A fifth, and I think the strongest, argument is that laid out vigorously by Justice Scalia in his scathing dissent from the Supreme Court's 5-4 rejection of the posting of the Ten Commandments in two Kentucky counties (Union of Kentucky et al, June 27, 2005). Scalia showed very clearly that historically the Congress has often passed laws that refer to God. The day after Congress proposed the First Amendment, the very same Congress officially asked the President to proclaim a day of Thanksgiving and Prayer to "Almighty God." Scalia is surely correct that historically the U.S. government did not think that explicit, official government references to God violated the First Amendment.
It is less clear, however, that we should draw the same conclusion today at a time when American citizens have many different religious views – from historic Christianity to Hindu polytheism to atheism. Scalia himself acknowledges that government acknowledgment of God cannot be "entirely nondenominational" i.e., that government cannot publicly thank God "without contradicting the beliefs of some people," and Scalia concludes that the Establishment clause "permits this DISREGARD of polytheists and believers in unconcerned deities just as it permits the DISREGARD of devout atheists." [emphasis mine]
I think that conclusion is highly problematic. I think the Establishment clause means that official government activities should not normally include religious statements that support one particular religious view and reject another.
Next I turn to the arguments AGAINST the government displaying the Ten Commandments.
The non-establishment clause of the First Amendment clearly means that government must not advocate inherently religious beliefs and practices. Any casual reading of the Ten Commandments makes it perfectly clear that the explicit setting and the first four commandments are fundamentally, essentially religious. The setting for them all and the authority for them all is stated at the beginning. "I am the Lord your God who brought you out of the land of Egypt" (Exodus 20:2). The first few commandments prohibit polytheism, graven images of God, using God's name lightly and working on the Sabbath. Clearly the Ten Commandments explicitly endorse monotheism (thus rejecting, to name a few alternative religious beliefs, atheism, Hindu polytheism, and those Buddhist traditions which do not believe in a personal God). The Ten Commandments not only endorse a belief in God, they endorse specific beliefs about God that significant numbers of U.S. citizens reject. For government to post and thus endorse these specific religious statements is clearly to violate the non-establishment clause.
Second, the free-exercise clause does not give Christians the right, as Carl Esbeck writes, "to seize the levers of government and employ the machinery of state in praying one's prayers and expounding one's scriptures"
It does of course give Christians the right to publicly declare their beliefs with as large a public display of the Ten Commandments or any other part of the Bible that they want to erect on private property.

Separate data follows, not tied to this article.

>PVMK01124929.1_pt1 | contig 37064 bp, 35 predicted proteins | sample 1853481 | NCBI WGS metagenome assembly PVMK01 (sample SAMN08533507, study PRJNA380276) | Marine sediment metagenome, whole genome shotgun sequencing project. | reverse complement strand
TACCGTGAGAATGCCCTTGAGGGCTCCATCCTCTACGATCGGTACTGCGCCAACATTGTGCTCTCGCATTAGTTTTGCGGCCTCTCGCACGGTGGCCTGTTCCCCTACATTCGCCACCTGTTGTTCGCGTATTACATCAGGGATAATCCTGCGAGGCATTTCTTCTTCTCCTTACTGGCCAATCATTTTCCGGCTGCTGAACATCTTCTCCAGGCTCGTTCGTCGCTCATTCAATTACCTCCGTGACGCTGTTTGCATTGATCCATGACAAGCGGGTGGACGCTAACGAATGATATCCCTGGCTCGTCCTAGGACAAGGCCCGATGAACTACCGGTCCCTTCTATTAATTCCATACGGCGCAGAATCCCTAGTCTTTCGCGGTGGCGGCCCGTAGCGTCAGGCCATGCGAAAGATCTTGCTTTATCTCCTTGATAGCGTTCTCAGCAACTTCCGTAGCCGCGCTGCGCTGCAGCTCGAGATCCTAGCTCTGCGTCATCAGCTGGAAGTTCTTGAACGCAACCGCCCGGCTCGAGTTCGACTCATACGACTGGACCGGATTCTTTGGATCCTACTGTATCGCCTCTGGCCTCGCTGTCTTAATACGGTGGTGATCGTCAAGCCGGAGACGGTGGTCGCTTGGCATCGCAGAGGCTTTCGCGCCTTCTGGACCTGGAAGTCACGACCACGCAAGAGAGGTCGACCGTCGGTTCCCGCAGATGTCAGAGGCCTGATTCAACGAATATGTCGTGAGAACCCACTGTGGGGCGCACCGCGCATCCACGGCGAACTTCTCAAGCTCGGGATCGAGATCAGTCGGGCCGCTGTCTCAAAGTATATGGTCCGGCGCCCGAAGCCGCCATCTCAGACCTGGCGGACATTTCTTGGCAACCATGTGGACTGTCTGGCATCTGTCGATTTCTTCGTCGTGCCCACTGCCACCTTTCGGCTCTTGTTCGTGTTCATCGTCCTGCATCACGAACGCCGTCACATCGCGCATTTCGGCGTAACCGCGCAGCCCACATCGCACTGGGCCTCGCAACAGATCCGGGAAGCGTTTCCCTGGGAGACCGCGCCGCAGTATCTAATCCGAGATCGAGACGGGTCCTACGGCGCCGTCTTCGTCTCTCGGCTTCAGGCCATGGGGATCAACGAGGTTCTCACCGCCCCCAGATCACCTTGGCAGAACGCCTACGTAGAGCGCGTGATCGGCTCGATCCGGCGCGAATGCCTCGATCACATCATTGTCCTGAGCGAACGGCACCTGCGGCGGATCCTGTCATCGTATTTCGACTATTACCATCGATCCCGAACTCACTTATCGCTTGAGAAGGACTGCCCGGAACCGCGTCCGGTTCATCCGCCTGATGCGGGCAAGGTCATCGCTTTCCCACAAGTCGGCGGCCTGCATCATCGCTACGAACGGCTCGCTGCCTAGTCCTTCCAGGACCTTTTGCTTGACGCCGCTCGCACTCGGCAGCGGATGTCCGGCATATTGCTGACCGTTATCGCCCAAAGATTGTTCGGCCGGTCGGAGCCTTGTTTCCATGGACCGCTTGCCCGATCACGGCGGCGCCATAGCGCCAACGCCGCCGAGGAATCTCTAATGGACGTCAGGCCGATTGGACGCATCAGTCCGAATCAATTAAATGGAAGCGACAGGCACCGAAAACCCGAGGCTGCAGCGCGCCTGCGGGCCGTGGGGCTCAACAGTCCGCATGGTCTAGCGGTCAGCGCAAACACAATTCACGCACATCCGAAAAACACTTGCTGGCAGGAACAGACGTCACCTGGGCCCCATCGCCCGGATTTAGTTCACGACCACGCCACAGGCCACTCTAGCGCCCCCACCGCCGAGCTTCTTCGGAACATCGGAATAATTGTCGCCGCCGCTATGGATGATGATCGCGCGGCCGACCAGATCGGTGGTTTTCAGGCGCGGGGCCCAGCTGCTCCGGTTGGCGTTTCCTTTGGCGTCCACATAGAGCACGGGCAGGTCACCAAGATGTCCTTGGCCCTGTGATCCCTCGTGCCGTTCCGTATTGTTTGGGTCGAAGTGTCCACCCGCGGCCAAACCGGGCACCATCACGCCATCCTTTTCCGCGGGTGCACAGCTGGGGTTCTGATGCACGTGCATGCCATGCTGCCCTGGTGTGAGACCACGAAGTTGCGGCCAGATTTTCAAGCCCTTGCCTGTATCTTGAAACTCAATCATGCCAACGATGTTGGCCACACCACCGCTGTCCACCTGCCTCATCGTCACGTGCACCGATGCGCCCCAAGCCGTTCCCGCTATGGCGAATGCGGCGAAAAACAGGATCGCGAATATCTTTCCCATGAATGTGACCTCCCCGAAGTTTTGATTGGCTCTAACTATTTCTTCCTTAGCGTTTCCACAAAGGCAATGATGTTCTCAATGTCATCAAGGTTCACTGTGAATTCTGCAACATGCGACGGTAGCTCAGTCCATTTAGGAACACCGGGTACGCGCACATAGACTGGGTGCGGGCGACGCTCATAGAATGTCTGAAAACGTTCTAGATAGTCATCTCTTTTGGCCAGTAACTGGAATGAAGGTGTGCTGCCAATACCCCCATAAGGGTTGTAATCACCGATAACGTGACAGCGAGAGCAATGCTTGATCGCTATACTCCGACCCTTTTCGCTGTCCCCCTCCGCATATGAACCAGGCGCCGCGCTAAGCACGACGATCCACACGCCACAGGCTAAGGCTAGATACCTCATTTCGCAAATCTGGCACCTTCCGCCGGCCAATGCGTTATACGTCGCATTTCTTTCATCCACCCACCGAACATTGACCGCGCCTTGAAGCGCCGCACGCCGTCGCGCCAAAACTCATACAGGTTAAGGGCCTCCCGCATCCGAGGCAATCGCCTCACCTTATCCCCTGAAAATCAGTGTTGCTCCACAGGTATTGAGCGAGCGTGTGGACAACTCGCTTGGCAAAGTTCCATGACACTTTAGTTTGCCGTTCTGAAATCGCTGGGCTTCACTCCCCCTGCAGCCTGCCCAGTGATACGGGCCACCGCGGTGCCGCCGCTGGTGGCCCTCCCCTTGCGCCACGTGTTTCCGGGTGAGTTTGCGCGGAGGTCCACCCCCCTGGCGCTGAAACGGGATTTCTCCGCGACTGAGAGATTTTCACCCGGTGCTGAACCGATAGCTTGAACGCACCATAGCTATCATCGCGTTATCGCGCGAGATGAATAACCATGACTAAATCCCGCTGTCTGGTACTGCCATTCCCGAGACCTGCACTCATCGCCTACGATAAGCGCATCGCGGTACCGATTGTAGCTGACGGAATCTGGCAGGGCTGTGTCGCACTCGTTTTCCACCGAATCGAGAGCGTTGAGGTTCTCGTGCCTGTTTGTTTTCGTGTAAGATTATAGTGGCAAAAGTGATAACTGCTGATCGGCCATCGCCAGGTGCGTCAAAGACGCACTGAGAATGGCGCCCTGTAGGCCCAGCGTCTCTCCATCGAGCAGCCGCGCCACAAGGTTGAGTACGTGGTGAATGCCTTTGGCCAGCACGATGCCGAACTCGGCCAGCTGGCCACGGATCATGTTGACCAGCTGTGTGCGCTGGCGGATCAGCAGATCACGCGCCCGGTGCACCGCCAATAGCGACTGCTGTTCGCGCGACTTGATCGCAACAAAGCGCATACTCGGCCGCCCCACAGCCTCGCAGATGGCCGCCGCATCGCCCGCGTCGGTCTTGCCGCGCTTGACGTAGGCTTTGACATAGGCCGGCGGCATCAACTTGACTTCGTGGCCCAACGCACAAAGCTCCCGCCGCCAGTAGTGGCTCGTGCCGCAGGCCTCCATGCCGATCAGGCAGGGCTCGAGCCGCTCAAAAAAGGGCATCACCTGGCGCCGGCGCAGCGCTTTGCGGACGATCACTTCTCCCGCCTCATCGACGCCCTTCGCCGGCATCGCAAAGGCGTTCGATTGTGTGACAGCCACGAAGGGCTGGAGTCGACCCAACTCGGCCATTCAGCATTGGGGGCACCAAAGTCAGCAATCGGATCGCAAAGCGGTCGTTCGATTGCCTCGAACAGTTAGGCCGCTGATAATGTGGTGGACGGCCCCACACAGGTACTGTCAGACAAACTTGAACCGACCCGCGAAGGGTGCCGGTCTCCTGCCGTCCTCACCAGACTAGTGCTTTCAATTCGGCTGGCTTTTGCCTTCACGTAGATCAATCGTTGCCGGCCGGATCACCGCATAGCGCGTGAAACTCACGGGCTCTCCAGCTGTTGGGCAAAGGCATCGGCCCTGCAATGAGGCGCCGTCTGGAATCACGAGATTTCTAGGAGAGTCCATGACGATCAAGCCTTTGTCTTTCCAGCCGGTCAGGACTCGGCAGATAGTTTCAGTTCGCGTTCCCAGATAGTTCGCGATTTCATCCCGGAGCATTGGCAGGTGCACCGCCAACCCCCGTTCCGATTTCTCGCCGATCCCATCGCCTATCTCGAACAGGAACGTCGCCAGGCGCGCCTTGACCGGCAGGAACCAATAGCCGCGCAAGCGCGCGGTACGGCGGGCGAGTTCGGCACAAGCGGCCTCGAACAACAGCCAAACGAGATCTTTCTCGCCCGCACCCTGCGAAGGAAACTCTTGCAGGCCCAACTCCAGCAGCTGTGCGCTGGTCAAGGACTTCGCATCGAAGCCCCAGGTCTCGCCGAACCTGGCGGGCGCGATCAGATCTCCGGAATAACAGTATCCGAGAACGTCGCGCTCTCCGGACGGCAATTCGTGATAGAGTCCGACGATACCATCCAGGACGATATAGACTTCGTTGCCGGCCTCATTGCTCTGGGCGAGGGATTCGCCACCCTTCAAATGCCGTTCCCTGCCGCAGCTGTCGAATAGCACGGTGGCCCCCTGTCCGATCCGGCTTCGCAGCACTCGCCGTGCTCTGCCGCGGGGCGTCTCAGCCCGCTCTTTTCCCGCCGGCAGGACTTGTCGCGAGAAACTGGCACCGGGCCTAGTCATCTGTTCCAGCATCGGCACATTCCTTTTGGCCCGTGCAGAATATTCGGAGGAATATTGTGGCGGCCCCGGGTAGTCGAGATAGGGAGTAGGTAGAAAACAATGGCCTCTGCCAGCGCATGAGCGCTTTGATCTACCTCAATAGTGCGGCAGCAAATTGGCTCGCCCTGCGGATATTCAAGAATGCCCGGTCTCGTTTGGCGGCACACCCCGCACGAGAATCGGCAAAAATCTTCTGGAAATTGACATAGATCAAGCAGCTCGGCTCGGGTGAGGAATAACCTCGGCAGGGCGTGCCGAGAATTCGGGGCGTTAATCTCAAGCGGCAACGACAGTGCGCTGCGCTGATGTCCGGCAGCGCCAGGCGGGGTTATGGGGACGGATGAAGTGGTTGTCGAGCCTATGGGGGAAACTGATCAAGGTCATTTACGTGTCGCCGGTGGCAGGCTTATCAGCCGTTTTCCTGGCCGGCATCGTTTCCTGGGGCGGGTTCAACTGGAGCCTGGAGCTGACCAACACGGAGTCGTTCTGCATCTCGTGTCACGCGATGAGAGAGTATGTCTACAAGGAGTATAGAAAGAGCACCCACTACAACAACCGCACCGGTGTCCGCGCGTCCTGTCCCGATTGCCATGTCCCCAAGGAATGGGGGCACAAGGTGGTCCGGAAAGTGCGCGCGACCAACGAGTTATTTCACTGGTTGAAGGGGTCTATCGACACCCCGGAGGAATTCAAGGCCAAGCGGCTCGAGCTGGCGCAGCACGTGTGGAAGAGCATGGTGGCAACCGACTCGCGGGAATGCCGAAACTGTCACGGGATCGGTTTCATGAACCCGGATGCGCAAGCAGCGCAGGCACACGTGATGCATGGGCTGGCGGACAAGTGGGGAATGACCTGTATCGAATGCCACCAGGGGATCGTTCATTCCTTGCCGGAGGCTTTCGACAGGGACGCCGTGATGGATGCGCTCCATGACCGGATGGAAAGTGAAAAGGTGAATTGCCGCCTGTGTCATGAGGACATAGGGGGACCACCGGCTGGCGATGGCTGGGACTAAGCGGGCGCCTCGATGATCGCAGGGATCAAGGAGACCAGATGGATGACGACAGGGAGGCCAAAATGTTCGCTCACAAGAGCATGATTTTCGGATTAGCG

Third, when government displays a religious text, it thereby endorses that text unless it is explicit and clear that that is not the case. For example, when a government school teaches a class on the history of religion and includes explicit religious texts from several different religions, it is clear that the posting of the several religious texts on the school website is not to endorse any of them, but to advance the neutral purpose of students studying all of them. Similarly, the pictures of Moses and/or the two tablets that appear in the Supreme Court building clearly do not constitute an endorsement of the Ten Commandments but rather represents the celebration of law and lawgivers because they appear with many other famous historical promulgators of law.
On the other hand, to install a large monument of the Ten Commandments as Judge Moore did in Alabama or to organize a movement to have public schools display the Ten Commandments is to wrongly ask government to endorse what is a religious document.
At the heart of the meaning of the non-establishment clause is the demand that government not discriminate in any way against any of its citizens on the basis of their religious beliefs or lack thereof. For government to post (and thus endorse) a document that specifically endorses one set of religious beliefs that some citizens share and others reject is clearly to engage in discrimination and show disrespect for some citizens' beliefs. It thus runs the danger of promoting social conflict. Government should be neutral, not favor one religion over another. If we do not want government to promote someone else's religion, we should not ask it to promote ours. If we do not want the U.S. government to promote Hindu polytheism or atheism, we should not ask it to promote theism.
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WHAT DO YOU THINK?
On Sunday, February 5, 2006, Christians and Jews from around this nation and world will celebrate Ten Commandments Day, sponsored by the Ten Commandments Commission, a group "founded to counter the secular agenda and help restore the Ten Commandments and Judeo-Christian values to their rightful place in our society." Go to http://www.tencommandmentsday.com and let us know where you stand on this issue.